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Let $ a _ 0 = 1 $, $ a _ 1 = 1 $ and $ a _ { n + 2 } = \frac 1 { a _ { n + 1 } } + \frac 1 { a _ n } $ for every natural number $ n $. How can I prove that this sequence is convergent?


I know that if it's convergent, it converges to $ \sqrt 2 $ since if $ \lim \limits _ { n \to \infty } a _ n = a $ then: $$ \lim _ { n \to \infty } \left ( a _ { n + 2 } - \frac 1 { a _ { n + 1 } } - \frac 1 { a _ n } \right) = a - \frac 2 a = 0 \text ; $$ $$ \therefore \quad a ^ 2 = 2 \text . $$ Now it's easy to see that every $ a _ n $ is positive, so $ a \ge 0 $ and thus $ a = \sqrt 2 $.


Assuming the sequence is convergent, I can calculate an estimation of the rate of convergence too. Let $ \epsilon _ n := a _ n - \sqrt 2 $. We have: $$ \epsilon _ { n + 2 } = \frac 1 { a _ { n + 1 } } - \frac 1 { \sqrt 2 } + \frac 1 { a _ n } - \frac 1 { \sqrt 2 } = - \frac { a _ { n + 1 } - \sqrt 2 } { \sqrt 2 a _ { n + 1 } } - \frac { a _ n - \sqrt 2 } { \sqrt 2 a _ n } = - \frac { \epsilon _ { n + 1 } } { \sqrt 2 a _ { n + 1 } } - \frac { \epsilon _ n } { \sqrt 2 a _ n } \text . $$ Now because $ a _ n \sim \sqrt 2 + \epsilon _ n $ and $ \lim \limits _ { n \to \infty } \epsilon _ n = 0 $, therefore from the above equation: $$ \epsilon _ { n + 2 } \lesssim - \frac { \epsilon _ { n + 1 } + \epsilon _ n } 2 \text , $$ which yields $ \epsilon _ n \lesssim \alpha \left ( \frac { - 1 - \sqrt 7 i } 4 \right) ^ n + \beta \left( \frac { - 1 + \sqrt 7 i } 4 \right) ^ n $ for some complex constants $ \alpha $ and $ \beta $, using induction on $ n $. Equivalently, we have $ \epsilon _ n \lesssim \left( \frac 1 { \sqrt 2 } \right) ^ n \bigl( A \cos ( n \theta ) + B \sin ( n \theta ) \bigr) $ for $ \theta = \arctan \frac { \sqrt 7 } 4 $ and some real constants $ A $ and $ B $, since $ \left| \frac { - 1 \pm \sqrt 7 i } 4 \right| = \frac 1 { \sqrt 2 } $ and $ \arg \frac { - 1 \pm \sqrt 7 i } 4 = \pi \mp \theta $. Hence we get the rough estimation $ | \epsilon _ n | \lesssim C 2 ^ { - \frac n 2 } $ for some real constant $ C $, and $ \frac 1 { \sqrt 2 } $ is a good guess for the rate of convergence.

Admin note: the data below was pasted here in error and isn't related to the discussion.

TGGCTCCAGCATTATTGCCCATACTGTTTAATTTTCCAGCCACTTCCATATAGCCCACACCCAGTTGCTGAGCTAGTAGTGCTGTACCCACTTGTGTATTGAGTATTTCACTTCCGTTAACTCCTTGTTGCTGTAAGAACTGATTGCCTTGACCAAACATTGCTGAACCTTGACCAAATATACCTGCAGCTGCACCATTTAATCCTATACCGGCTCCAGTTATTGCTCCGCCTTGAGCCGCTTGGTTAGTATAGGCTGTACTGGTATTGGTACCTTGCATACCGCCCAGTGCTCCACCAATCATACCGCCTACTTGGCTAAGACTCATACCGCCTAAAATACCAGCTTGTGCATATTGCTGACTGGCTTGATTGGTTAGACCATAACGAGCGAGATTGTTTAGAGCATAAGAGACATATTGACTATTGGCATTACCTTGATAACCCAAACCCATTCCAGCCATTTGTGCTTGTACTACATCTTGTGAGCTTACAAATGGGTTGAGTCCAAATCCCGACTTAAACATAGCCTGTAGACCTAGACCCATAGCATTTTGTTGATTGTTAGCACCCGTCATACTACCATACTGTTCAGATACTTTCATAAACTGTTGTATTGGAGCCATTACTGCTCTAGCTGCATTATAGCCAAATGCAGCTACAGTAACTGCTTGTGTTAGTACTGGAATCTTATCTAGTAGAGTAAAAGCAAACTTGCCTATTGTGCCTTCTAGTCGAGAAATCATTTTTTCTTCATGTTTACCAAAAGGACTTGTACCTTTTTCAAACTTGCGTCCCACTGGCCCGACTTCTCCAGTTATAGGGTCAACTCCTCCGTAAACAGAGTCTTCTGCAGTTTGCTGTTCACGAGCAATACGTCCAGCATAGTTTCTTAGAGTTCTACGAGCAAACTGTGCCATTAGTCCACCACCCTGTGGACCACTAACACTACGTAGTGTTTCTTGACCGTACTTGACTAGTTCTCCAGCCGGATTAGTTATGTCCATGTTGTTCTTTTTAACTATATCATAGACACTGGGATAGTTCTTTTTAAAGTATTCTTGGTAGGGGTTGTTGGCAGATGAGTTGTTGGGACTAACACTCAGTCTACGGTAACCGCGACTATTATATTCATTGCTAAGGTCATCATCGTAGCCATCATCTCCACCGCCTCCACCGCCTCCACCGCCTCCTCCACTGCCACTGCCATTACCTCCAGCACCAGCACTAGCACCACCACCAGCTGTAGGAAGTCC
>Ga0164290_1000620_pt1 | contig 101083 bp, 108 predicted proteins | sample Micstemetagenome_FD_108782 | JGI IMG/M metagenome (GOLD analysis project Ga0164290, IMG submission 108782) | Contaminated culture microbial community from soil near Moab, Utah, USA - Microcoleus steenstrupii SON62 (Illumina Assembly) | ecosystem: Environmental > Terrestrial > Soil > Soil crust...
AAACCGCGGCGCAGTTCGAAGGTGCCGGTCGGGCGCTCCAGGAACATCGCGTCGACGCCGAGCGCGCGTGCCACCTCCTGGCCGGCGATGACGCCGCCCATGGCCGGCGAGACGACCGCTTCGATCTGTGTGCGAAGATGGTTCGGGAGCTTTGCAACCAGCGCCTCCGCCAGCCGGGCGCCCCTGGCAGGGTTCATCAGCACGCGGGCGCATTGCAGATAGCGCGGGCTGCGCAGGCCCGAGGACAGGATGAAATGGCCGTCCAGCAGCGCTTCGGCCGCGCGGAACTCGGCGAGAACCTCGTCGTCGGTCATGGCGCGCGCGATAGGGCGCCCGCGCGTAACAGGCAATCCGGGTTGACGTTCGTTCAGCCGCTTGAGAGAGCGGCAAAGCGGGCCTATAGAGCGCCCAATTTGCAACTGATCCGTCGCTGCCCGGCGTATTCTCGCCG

(Edit: Thanks to Alex Ravsky for the confirming graphs in his answer.)


Edit (some more of my thoughts):

Let $ b _ n := \min \left\{ a _ n , a _ { n + 1 } , \frac 2 { a _ n } , \frac 2 { a _ { n + 1 } } \right\} $. It's easy to see that $ b _ n \le a _ n \le \frac 2 { b _ n } $ and $ b _ n \le a _ { n + 1 } \le \frac 2 { b _ n } $. Now using induction we can prove that $ b _ n \le a _ { n + m } \le \frac 2 { b _ n } $. Especially, $ a _ { n + 2 } \ge b _ n $ and $ \frac 2 { a _ { n + 2 } } \ge b _ n $ which yields $ b _ { n + 1 } \ge b _ n $. The problem can be solved if I show that the sequence $ ( b _ n ) _ { n = 0 } ^ \infty $ increases to $ \sqrt 2 $.

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  • $\begingroup$ There doesn't even seem to be any kind of pattern like every other one is smaller and every other one larger than the limit. It's like if you get two sufficiently large ones next to each other than you get smaller one and vice versa. $\endgroup$
    – ploosu2
    Apr 8, 2015 at 22:15
  • $\begingroup$ I can show $|a_{n+2}-a_{n+1}|\leq \frac23|a_{n+1}-a_{n-1}|,$ but I don't see that being useful. $\endgroup$ Apr 8, 2015 at 22:26
  • $\begingroup$ The numerical calculation of the sequence suggests that it indeed converges to $\sqrt{2}$. $\endgroup$ Apr 9, 2015 at 1:10
  • $\begingroup$ @AlexRavsky: Hint: $x^2~=~2~\iff~x~=~\dfrac2x~=~\dfrac1x+\dfrac1x$ $\endgroup$
    – Lucian
    Apr 9, 2015 at 1:24
  • $\begingroup$ It seems that we can easily prove by induction that $Ca^k>a_{3k}-\sqrt{2}>0$, $Ca^k>\sqrt{2}-a_{3k+1}>0$, $Ca^k>\sqrt{2}-a_{3k+2}>0$ for some $C>0$ and $a<1$ for each not very small $k$. $\endgroup$ Apr 9, 2015 at 2:51

2 Answers 2

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The sequence converges. Define $b_n = \dfrac{a_n}{\sqrt{2}}$, then the recurrence for $(b_n)$ is

$$b_{n+2} = \frac{a_{n+2}}{\sqrt{2}} = \frac{1}{\sqrt{2}\,a_{n+1}} + \frac{1}{\sqrt{2}\,a_n} = \frac{1}{2}\biggl(\frac{\sqrt{2}}{a_{n+1}} + \frac{\sqrt{2}}{a_n}\biggr) = \frac{1}{2}\biggl(\frac{1}{b_{n+1}} + \frac{1}{b_n}\biggr).\tag{1}$$